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Lack of toilets dangerous for everyone, UNICEF says

© UNICEF Pacific/2013/Allen
Toilet innovations in Kiribati, Improved latrine with ashes, cover, soap and water

NEW YORK & SUVA, 19 November 2014 – Slow progress on sanitation and the entrenched practice of open defecation among millions around the world continue to put children and their communities at risk, UNICEF warned on World Toilet Day.

Some 2.5 billion people worldwide do not have adequate toilets and among them 1 billion defecate in the open – in fields, bushes, or bodies of water – putting them, and especially children, in danger of diseases such as diarrhoea.  In 2013 more than 340,000 children under five died from diarrhoeal diseases due to a lack of safe water, sanitation and basic hygiene – an average of almost 1,000 deaths per day.

“Lack of sanitation is a reliable marker of how the poorest in a country are faring,” said Sanjay Wijesekera, head of UNICEF’s global water, sanitation and hygiene (WASH) programmes. “But although it is the poor who overwhelmingly do not have toilets, everyone suffers from the contaminating effects of open defecation, so everyone should have a sense of urgency about addressing this problem.”

UNICEF Pacific Representative, Dr. Karen Allen said “In the Pacific open defecation rates are high especially in Kiribati (37%) and Solomon Islands (18%).”

She added that “World Toilet Day reminds us each year of the need to improve toilet and sanitation conditions. A toilet that is clean and safe ensures health, dignity and well-being. Access to water and sanitation in schools varies among Pacific Countries with it being 100% in Niue and Palau and only 2.5% in Kiribati. ”

The call to end the practice of open defecation is being made with growing insistence as the links with childhood growth stunting become clearer. Countries where open defecation is practices typically have high rates of diarrhoea and stunting. UNICEF’s ‘Take Poo to the Loo’ campaign in India also works to raise awareness of the dangers associated with open defecation.

“The challenge of open defecation is one of both equity and dignity, and very often of safety as well, particularly for women and girls,” Wijesekera noted. “They have to wait until dark to relieve themselves, putting them in danger of attack, and worse, as we have seen recently.”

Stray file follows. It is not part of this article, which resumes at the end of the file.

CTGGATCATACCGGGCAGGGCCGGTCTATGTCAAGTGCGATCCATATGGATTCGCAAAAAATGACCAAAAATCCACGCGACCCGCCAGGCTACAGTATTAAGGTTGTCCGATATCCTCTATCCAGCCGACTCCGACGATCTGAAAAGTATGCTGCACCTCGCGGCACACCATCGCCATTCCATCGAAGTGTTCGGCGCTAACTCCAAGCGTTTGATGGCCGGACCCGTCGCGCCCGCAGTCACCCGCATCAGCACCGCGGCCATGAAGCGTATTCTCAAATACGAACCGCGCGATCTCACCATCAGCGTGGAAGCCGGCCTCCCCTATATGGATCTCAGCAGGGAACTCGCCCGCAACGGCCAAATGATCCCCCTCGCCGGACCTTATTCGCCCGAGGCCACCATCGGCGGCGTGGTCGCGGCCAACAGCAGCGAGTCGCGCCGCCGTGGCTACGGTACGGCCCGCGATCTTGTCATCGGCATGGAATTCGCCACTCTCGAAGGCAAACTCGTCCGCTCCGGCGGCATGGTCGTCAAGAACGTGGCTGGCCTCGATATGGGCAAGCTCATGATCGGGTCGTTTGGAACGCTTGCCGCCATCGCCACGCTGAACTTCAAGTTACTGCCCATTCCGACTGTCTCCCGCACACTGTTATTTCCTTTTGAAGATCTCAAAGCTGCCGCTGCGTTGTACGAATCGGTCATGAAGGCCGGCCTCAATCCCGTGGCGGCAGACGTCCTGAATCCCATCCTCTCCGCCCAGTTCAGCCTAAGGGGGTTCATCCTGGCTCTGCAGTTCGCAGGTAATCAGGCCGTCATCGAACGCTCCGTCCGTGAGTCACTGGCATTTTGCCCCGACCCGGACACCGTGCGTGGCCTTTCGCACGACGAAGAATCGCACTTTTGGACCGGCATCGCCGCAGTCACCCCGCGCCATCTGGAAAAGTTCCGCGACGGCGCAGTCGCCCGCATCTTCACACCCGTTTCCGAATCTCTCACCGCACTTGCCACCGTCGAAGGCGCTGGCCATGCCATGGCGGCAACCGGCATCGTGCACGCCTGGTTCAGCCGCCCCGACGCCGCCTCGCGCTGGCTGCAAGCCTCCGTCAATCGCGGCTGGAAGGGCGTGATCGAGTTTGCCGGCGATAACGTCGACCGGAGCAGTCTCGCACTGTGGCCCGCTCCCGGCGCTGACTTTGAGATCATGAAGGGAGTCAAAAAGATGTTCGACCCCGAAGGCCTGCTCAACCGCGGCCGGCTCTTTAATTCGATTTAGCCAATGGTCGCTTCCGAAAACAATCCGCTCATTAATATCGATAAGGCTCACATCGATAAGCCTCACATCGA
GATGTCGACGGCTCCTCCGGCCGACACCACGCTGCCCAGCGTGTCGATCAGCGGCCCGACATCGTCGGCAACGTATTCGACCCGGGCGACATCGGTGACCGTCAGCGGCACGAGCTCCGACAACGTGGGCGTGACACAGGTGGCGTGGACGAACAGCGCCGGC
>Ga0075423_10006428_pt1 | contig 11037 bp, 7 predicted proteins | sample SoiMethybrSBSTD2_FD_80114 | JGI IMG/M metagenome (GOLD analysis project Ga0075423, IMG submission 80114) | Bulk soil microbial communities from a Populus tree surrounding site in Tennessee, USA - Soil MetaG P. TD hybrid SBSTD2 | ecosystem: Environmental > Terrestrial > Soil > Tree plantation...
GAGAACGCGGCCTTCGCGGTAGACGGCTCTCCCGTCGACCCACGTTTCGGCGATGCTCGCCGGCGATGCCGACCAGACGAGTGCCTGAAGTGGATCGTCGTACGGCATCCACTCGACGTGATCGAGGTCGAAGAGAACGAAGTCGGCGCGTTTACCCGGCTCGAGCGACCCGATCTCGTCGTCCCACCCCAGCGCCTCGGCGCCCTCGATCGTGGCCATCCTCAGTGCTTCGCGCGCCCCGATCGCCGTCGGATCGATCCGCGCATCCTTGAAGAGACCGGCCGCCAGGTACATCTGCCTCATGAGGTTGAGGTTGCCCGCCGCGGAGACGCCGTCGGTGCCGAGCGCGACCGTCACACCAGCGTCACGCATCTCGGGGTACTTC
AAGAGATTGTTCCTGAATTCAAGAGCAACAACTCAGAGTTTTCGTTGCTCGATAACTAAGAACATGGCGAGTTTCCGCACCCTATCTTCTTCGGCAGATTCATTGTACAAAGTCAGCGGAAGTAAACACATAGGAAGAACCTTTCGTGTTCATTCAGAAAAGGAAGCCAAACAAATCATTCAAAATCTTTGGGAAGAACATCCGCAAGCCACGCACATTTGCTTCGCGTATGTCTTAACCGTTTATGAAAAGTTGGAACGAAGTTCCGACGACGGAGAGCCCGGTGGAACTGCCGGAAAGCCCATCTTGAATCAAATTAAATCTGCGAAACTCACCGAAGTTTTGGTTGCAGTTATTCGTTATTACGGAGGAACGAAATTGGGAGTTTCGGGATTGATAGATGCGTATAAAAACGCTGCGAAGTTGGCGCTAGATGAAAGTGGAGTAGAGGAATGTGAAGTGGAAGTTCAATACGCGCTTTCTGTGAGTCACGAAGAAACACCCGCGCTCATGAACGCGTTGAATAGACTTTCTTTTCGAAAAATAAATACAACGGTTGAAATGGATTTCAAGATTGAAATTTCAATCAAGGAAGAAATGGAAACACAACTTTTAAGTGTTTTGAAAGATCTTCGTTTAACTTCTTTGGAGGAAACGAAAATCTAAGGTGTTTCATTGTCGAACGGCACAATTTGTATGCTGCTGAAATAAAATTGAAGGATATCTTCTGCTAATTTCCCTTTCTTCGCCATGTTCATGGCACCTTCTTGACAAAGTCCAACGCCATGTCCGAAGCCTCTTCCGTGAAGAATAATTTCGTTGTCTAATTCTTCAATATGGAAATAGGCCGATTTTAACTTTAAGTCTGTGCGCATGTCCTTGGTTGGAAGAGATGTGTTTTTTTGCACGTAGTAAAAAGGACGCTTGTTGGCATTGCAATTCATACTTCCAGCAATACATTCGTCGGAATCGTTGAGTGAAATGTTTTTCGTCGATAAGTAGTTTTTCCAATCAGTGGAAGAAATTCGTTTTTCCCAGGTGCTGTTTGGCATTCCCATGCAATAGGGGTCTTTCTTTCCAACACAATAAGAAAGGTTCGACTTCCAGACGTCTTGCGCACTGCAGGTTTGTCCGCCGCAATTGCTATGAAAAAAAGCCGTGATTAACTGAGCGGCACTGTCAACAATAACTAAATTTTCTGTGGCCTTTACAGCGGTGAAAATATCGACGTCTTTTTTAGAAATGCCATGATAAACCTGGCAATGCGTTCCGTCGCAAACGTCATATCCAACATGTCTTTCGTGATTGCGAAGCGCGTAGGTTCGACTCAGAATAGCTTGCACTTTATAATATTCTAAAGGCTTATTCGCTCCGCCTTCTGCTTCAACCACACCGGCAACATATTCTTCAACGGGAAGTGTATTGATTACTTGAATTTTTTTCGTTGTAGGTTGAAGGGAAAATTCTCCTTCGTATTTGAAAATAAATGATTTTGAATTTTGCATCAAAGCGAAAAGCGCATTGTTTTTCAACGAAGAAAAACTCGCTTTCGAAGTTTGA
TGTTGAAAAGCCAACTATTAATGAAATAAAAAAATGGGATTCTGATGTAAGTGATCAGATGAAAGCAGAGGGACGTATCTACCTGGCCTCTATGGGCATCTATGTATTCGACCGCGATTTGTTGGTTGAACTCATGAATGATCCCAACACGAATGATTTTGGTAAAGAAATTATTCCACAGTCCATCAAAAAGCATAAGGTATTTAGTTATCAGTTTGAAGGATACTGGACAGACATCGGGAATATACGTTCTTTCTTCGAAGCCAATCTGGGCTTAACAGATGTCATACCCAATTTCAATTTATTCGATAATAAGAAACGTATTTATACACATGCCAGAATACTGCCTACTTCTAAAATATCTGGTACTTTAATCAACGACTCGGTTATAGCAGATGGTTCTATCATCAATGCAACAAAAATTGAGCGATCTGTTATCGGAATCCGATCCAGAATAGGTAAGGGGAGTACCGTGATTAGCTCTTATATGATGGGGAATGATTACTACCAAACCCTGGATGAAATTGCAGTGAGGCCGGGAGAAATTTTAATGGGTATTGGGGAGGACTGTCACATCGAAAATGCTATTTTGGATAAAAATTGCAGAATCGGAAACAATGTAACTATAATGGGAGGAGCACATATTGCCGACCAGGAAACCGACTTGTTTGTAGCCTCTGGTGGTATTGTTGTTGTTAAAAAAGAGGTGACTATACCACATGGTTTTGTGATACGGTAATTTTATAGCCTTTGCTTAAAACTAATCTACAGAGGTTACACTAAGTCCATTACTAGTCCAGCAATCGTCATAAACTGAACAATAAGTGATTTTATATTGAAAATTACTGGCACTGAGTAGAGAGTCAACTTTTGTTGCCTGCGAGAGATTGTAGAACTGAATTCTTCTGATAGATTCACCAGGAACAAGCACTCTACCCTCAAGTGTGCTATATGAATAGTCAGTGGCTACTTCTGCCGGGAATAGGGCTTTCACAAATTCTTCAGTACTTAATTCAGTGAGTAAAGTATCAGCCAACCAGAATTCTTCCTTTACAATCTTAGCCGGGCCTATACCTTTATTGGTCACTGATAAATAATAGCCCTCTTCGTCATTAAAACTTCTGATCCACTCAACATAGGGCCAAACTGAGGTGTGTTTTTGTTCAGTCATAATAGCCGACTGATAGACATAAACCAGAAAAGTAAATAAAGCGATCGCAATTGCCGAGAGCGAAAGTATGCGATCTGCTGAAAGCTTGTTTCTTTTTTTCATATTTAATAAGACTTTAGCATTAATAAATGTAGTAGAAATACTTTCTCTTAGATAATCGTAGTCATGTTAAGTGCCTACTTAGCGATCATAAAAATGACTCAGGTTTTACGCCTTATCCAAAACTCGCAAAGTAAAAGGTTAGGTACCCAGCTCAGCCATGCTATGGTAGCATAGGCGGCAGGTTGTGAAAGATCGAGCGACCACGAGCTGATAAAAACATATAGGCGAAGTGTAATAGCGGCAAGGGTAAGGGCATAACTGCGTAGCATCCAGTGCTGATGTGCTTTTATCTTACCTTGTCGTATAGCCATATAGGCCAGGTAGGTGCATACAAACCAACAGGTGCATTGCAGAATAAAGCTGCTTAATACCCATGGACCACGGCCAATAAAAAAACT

UNICEF’s Community Approaches to Total Sanitation addresses the problem at the local level by involving communities in devising solutions, and has led to some 26 million people across more than 50 countries abandoning the practice of open defecation since 2008.

In terms of sanitation coverage, there has been very little progress (1% increase in improved sanitation coverage) in the Pacific since 1990. This rate of progress is slower than any other region in the world. At 30 per cent, the Pacific is tied with the Sub- Saharan Africa region as having the lowest level of improved sanitation coverage in the world.


Note to Editors:

For more information about global levels of sanitation please see Progress on Drinking Water and Sanitation 2014 Update


UNICEF promotes the rights and wellbeing of every child, in everything we do.  Together with our partners, we work in 190 countries and territories to translate that commitment into practical action, focusing special effort on reaching the most vulnerable and excluded children, to the benefit of all children, everywhere. For more information about UNICEF and its work visit: 

For further information please contact:

Rita Ann Wallace, UNICEF Media, Tel +1 212 326-7586, Mobile: +1 917 213-4034, 

Donna Hoerder, UNICEF Pacific, Tel +679 3236 100 Mobile: + 679 926 5518,



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